Today we have the honor of welcoming a guest post from Beth Vrabel, author of the recently released middle grade book Bringing Me Back. Below, Beth shares her weirdest writing inspiration – then keep reading to learn more about her book!
I wrote my first story when I was 10 years old. In a moment of bravery, I shared it with my mom. She closed it, looked me in the eye, and said, “Someday, Beth, you’re going to write a story, and it’s going to be published.”
That idea—a book with my name on the spine—stuck. It helped carry me through the awkwardness of middle school. After all, it was all fodder for my future book, right? But by high school, I started to wonder if it was too big of a dream. In college, I focused on journalism, where at least I’d still be a writer even if I never had that book.
Writing a novel felt like too wild a wish to set free. Better to lock it up inside.
But after years as a journalist, moving up the ranks at my newspaper to become a columnist and editor, I knew I had the skill set to be a novelist. And then, when I stayed home with my children, I also had the time. The only thing keeping that wild wish trapped was … me.
And so, every day, I’d pull open that blank white page on my laptop and fight for the determination to fill it with words. After years of this—including three failed manuscripts that even Mom would have trouble praising—most of me screamed to give up. That it was useless, that so few actually made it as a writer.
But another part? It whispered, maybe. Maybe you could.
That whisper stuck with me. It had grit.
And then, in 2014, my first series, PACK OF DORKS (Sky Pony Press) debuted to critical acclaim. The next year, A BLIND GUIDE TO STINKVILLE released, earning the ILA award. And the following year, Sky Pony published its companion, A BLIND GUIDE TO NORMAL, which became a Junior Library Guild selection.
Set free, that dream became a reality. Books with my name on the spine! I was crafting a reputation for writing funny middle grade books.
And then, one day, I saw a story in the news that I could not get out of my head.
A young black bear had been spotted around Clarion, Pa., with what appeared to be a bucket wedged on his head.
Yes, a bucket. Stuck on its head.
Now the closest I had come to a bear was a few years earlier when, as I was driving my son to preschool, a black bear trotted up the road past us, thereby expanding my son’s vocabulary. (“He told us all about it!” the preschool teacher said at pick up. “So it was a mother bear?” Uh…)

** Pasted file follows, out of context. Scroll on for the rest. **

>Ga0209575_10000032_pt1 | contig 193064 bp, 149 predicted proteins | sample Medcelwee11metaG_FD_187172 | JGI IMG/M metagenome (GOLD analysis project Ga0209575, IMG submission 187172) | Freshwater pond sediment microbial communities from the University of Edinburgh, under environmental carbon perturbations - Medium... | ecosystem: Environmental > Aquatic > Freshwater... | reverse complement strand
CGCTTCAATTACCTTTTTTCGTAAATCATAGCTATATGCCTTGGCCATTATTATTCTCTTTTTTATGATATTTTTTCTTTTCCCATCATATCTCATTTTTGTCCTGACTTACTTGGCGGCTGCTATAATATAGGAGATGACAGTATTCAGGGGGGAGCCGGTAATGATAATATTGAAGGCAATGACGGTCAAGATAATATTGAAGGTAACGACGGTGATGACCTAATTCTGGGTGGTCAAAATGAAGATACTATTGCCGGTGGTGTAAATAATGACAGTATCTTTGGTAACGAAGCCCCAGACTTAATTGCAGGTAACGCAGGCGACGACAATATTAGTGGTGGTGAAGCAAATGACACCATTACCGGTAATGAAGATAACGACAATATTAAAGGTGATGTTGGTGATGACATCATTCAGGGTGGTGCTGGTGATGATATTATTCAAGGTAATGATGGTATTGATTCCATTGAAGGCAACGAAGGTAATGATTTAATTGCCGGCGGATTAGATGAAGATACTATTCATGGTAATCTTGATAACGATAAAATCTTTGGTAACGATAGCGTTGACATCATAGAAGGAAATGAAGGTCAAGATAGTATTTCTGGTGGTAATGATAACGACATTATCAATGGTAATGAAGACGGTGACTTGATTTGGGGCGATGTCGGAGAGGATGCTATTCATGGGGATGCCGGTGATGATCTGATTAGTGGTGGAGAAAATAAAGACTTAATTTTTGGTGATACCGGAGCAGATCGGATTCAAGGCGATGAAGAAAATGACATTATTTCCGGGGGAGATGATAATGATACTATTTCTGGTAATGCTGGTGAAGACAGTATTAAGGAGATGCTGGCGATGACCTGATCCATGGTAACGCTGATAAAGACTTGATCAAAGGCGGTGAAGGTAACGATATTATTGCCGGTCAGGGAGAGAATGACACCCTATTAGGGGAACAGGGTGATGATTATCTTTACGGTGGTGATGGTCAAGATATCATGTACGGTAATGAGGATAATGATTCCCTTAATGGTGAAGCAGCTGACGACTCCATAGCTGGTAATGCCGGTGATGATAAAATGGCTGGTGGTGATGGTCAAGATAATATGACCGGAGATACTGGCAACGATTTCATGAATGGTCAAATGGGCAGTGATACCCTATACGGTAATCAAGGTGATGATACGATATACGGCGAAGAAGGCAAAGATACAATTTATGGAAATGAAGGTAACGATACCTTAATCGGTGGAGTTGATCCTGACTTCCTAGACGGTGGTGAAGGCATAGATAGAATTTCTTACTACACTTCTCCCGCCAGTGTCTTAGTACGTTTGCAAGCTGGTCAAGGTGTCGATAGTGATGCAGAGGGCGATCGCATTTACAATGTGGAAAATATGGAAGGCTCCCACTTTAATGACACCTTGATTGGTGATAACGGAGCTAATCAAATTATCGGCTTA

But I couldn’t stop thinking about Bucket Bear. I followed postings on social media. For weeks—seriously, weeks—residents shared pictures when they spotted him around the town, hoping rescue workers would track him. But anytime someone got close, he’d run.
He was more frightened of those who wanted to save him than he was of having a trap around his neck.
In each picture, I could see the bear was weaker, shaggier, thinner. Even if rescuers were able to get the bucket off of him, would he have enough time to bulk up for the upcoming winter? When would it be too late to save him?
About this time, I began visiting schools around the country. At each stop, I told young writers to dig deep into their own experiences, use them to root their stories.
My experiences had nothing to do with a trapped bear. But I couldn’t shake this bear.
I called my agent and told her I had an idea. “It’s about a bear with a bucket on its head.”
She paused. “Are you sure there isn’t anything else you’d like to write?” I kept talking. And soon, maybe even before me, she saw I wasn’t about to write a story about a bear at all.
It’s a story about a boy, trapped by his past decisions. Decisions that had led to his mom being in prison and his friends abandoning him. So blinded by his own shame, the boy—Noah—runs from everyone who might want to help, anyone who could lift or share some of that regret.
Though Noah believes everyone has given up on him, when he hears about an injured bear cub, he refuses to give up on her. No one else thinks she can be saved. Maybe. Maybe you could, part of him whispers.
BRINGING ME BACK is a book about grit. About never giving up.
Somehow this book, inspired by a weird news story, reflects more of me than just about anything else I’ve written.
(The actual Bucket Bear, by the way, was saved by a group of townspeople who somehow found the courage to jump on top of a live bear. They used tools to chip away at what had been trapping it, and the bear ran free into the woods.)
Noah is not having a good year.
His mom is in prison, he’s living with his mom’s boyfriend–who he’s sure is just waiting until his mother’s six month sentence is up to kick him out–and he’s officially hated by everyone at his middle school, including his former best friend. It’s Noah’s fault that the entire football program got shut down after last year.
One day, Noah notices a young bear at the edge of the woods with her head stuck in a bucket. A bucket that was almost certainly left outside as part of a school fundraiser to bring back the football team. As days go by, the bear is still stuck–she’s wasting away and clearly getting weaker, even as she runs from anyone who tries to help. And she’s always alone.
Though Noah ignores the taunts at school and ignores his mother’s phone calls from jail, he can’t ignore the bear. Everyone else has written the bear off as a lost cause–just like they have with Noah. He makes it his mission to help her.
But rescuing the bear means tackling his past–and present–head-on. Could saving the bear ultimately save Noah, too?
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